FreeBSD 9.0 [Review]

What’s New in FreeBSD 9.0 This article provides an overview of some of the new features available in FreeBSD 9.0. FreeBSD 9.0-RELEASE introduces many new features which benefit FreeBSD users, application developers, and companies that use or base their products on FreeBSD. This article provides an overview of some of these features, including references to additional information. It does not list all of the new features as the FreeBSD 9.0 Detailed Release Notes, available from freebsd.org, contains a summary of all the changes introduced in 9.0. This article discusses features in the following categories: security, compilers and testing frameworks, filesystems and storage, networking, and miscellaneous. Security Capsicum Framework Capsicum is a lightweight framework which extends a POSIX UNIX kernel to support new security capabilities and adds a userland sandbox API. It was originally developed as a collaboration between the University of Cambridge Computer Laboratory and Google, sponsored by a grant from Google, with FreeBSD as the prototype platform and Chromium as the prototype application. FreeBSD 9.0 provides kernel support as an experimental feature for researchers and early adopters. Application support will follow in a later FreeBSD release and there are plans to provide some initial Capsicum-protected applications in FreeBSD 9.1. Traditional access control frameworks are designed to protect users from each other through the use of permissions and mandatory access control policies. However, they cannot protect the user when an application, such as a web browser, processes many potentially malicious inputs, such as HTML, scripting languages, and untrusted images. Capsicum provides application developers fine-grained control over files and network sockets to provide privilege separation within an application, with minimal code changes. In other words, it provides application compartmentalization, allowing the application itself to provide many different sandboxes to contain its various elements. As an example, each tab in the Chromium browser has its own sandbox; it is also possible...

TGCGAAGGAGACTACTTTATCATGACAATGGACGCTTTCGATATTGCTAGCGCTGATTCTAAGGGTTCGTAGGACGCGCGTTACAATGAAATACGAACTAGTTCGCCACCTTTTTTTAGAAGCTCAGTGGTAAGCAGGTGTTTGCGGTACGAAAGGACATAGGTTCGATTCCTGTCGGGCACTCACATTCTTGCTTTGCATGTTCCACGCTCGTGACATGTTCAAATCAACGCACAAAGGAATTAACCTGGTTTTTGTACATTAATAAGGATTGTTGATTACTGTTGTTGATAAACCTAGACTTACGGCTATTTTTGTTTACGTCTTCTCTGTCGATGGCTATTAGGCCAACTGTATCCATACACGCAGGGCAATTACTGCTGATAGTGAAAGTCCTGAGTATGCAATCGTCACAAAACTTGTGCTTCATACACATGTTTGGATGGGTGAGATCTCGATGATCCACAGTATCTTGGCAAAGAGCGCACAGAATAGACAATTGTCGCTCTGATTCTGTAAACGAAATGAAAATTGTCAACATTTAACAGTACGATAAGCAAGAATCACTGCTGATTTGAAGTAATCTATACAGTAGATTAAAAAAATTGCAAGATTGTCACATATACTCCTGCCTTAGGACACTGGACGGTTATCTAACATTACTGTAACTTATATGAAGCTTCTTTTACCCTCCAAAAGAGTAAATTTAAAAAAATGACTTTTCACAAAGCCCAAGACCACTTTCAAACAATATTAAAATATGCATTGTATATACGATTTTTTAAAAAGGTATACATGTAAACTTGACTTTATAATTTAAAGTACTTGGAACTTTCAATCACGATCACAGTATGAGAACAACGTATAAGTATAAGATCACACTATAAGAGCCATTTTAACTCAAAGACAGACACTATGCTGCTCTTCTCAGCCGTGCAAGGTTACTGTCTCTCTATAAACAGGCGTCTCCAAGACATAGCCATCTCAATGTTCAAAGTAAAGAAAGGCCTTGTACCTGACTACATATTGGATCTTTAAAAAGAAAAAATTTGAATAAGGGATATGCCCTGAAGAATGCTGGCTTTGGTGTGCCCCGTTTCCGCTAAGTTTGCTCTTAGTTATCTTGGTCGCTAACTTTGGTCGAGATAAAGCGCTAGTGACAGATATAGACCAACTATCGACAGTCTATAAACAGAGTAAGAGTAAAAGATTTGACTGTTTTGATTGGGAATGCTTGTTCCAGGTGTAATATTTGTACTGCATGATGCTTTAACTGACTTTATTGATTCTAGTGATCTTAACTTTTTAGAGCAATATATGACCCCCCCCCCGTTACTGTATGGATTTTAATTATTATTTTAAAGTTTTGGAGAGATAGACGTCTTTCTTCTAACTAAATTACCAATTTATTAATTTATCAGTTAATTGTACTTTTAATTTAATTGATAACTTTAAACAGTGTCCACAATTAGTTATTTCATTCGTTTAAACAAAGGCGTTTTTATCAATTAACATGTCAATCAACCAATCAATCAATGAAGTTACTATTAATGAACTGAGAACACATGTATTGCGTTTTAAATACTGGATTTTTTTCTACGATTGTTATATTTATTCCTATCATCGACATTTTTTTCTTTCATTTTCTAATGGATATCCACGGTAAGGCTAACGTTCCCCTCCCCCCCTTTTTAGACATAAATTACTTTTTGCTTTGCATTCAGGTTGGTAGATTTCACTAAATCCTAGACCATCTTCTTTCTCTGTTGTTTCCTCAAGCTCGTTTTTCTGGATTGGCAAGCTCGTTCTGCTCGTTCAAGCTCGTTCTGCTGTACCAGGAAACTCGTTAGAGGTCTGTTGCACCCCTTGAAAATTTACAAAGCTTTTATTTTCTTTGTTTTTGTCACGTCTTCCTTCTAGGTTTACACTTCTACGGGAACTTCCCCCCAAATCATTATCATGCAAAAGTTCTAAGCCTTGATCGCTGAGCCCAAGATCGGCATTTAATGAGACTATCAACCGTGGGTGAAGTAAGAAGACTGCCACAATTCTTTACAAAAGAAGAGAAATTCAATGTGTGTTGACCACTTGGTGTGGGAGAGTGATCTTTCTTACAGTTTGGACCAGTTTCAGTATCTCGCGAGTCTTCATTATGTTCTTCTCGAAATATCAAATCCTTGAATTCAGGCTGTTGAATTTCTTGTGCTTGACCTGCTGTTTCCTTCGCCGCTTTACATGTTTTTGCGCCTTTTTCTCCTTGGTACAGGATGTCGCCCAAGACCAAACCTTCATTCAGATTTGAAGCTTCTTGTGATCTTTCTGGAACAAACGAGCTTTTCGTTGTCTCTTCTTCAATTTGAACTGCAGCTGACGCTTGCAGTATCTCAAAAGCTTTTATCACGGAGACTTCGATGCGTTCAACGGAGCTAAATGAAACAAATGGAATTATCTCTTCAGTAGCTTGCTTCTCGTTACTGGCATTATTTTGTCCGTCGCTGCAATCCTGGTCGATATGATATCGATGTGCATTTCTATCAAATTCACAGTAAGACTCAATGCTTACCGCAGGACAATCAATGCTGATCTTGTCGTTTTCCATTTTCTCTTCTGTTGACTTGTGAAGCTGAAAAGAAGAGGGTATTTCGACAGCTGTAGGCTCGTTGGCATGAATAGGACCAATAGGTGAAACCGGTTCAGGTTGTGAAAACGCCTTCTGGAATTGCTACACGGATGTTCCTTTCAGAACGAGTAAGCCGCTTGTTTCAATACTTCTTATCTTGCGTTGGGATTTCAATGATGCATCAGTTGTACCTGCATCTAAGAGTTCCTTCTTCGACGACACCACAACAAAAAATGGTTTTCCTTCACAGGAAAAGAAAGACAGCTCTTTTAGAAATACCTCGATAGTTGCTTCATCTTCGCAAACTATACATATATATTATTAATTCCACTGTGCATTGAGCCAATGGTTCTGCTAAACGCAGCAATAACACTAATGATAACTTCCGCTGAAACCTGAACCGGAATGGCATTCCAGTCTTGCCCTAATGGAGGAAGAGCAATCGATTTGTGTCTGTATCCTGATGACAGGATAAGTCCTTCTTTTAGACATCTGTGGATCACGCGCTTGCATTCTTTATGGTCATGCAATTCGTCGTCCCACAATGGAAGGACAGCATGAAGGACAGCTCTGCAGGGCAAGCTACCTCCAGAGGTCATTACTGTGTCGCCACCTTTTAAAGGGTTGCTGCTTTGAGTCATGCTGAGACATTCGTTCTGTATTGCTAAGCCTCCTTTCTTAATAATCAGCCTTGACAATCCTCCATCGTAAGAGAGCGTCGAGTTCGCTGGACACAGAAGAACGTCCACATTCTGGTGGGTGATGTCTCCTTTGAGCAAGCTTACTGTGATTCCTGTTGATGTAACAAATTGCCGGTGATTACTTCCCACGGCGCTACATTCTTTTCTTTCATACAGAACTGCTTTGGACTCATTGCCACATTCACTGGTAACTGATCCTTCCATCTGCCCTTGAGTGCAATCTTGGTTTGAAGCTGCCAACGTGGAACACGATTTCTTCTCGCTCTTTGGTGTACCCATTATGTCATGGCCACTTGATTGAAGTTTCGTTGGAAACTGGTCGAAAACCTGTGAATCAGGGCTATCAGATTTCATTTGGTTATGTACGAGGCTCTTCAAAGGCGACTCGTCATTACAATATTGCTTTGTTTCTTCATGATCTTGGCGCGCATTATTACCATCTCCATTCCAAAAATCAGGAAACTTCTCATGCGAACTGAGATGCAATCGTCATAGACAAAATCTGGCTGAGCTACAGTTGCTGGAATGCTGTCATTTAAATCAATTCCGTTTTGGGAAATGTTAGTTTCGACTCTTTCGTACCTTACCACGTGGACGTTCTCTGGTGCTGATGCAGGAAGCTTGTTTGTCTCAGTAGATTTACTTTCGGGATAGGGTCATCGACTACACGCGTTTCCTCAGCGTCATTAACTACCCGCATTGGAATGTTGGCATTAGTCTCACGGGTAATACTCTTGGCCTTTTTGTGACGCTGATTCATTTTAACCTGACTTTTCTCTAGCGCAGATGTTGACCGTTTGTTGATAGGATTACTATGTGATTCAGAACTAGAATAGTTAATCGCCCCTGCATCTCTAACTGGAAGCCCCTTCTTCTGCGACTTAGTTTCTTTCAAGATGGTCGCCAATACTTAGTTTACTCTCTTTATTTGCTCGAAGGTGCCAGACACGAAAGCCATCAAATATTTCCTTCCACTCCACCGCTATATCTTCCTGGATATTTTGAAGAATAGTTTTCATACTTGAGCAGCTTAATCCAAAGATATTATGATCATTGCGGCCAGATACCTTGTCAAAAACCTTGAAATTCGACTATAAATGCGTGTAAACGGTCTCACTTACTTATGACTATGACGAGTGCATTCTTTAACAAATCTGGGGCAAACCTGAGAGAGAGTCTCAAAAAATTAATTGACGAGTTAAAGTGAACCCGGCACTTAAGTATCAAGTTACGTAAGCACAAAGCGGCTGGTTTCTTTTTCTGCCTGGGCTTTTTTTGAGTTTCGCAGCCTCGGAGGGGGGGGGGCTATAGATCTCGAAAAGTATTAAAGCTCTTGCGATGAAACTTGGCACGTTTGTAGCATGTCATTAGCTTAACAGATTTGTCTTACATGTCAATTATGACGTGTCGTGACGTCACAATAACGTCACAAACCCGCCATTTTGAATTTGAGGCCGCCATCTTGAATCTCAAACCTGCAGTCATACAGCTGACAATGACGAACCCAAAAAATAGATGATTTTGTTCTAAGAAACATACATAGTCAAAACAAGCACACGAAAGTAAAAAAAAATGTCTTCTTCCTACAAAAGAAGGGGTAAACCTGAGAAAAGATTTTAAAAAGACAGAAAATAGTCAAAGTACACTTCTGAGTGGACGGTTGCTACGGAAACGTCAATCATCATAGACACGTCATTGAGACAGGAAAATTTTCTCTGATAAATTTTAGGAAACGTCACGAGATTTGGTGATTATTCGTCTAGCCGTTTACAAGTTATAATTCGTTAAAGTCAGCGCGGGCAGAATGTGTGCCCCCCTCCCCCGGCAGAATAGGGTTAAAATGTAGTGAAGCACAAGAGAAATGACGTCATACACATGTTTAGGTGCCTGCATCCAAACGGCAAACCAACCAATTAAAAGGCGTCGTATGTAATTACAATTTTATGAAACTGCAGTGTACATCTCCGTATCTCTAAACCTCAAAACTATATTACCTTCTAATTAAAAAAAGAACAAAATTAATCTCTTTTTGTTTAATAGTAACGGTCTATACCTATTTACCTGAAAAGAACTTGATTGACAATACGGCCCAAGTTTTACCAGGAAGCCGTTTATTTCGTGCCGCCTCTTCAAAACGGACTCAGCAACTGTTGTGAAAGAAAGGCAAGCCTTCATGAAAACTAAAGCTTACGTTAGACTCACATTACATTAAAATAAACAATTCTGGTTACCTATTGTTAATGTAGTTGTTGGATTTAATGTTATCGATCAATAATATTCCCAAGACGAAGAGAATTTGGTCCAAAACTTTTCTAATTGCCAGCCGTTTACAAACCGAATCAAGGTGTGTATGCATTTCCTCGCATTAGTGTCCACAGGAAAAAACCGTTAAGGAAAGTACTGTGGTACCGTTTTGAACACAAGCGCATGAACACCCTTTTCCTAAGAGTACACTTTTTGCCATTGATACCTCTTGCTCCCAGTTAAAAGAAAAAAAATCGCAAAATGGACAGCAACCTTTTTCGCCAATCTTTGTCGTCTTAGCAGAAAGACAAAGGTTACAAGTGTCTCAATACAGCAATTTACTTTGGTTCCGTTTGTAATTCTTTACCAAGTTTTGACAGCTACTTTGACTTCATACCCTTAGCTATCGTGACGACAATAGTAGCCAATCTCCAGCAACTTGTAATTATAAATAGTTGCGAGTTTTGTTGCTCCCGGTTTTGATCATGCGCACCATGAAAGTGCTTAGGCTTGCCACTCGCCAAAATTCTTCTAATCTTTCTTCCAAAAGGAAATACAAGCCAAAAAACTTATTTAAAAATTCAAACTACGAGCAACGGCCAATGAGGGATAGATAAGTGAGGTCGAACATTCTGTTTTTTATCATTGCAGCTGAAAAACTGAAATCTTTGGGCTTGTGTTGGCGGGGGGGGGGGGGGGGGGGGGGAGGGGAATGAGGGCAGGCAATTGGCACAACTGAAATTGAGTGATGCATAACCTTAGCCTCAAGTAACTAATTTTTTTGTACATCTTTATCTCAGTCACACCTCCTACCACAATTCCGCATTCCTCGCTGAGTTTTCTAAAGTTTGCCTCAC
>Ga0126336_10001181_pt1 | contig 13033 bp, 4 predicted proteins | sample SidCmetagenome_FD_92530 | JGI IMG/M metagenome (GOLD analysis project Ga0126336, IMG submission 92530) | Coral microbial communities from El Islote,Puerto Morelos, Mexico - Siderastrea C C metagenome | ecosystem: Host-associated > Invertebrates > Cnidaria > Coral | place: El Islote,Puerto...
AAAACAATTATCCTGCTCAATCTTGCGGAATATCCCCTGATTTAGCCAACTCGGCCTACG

[Review] Ubuntu TV

Company Canonical has presented the first prototype of Ubuntu TV In passing in these days of international Consumer Electronics Show in Las Vegas company Canonical has presented the first working prototype platform Ubuntu TV, oriented for use on a TV and set-top boxes. The first devices based on Ubuntu TV scheduled to be released on sale in late 2012. Already negotiating with several manufacturers of Smart TV, however, information on the concluded transactions are not available. Graphical environment of the new platform is built using the shell Unity, which is positioned as a universal environment for the full range of supported devices. All developed in the framework of Ubuntu TV components are distributed under the GPLv3 license and LGPLv3. The code can be downloaded from the specially prepared bzr-repository, instructions for assembly and installation can be found here. Supported by the ARM and x86. The appearance is based on standard elements Unity 2D, library Qt, libdeclarative-multimedia from the Qt Mobility, libqt4-declarative-shaders and GStreamer. The main differences from the version of Unity for desktop systems are observed in the simplified user interface and revision control system on-screen elements, which has been redesigned to use a limited number of buttons on the remote control (for control only four navigation buttons and a button selection). Of opportunities prepared by full implementation of the functionality of media center (own development) and a set of tools for working with cable and satellite TV (navigation on TV, downloading TV programs, search programs, record programs for delayed viewing, etc.). Ubuntu TV can work with local storage and network services with different content to search, watch movies, watch online-show, the work to YouTube, listening to music, receiving, and the formation of streaming. There is a system of a non-view, where you can stop being viewed on a TV movie and seamlessly continue watching it on another device...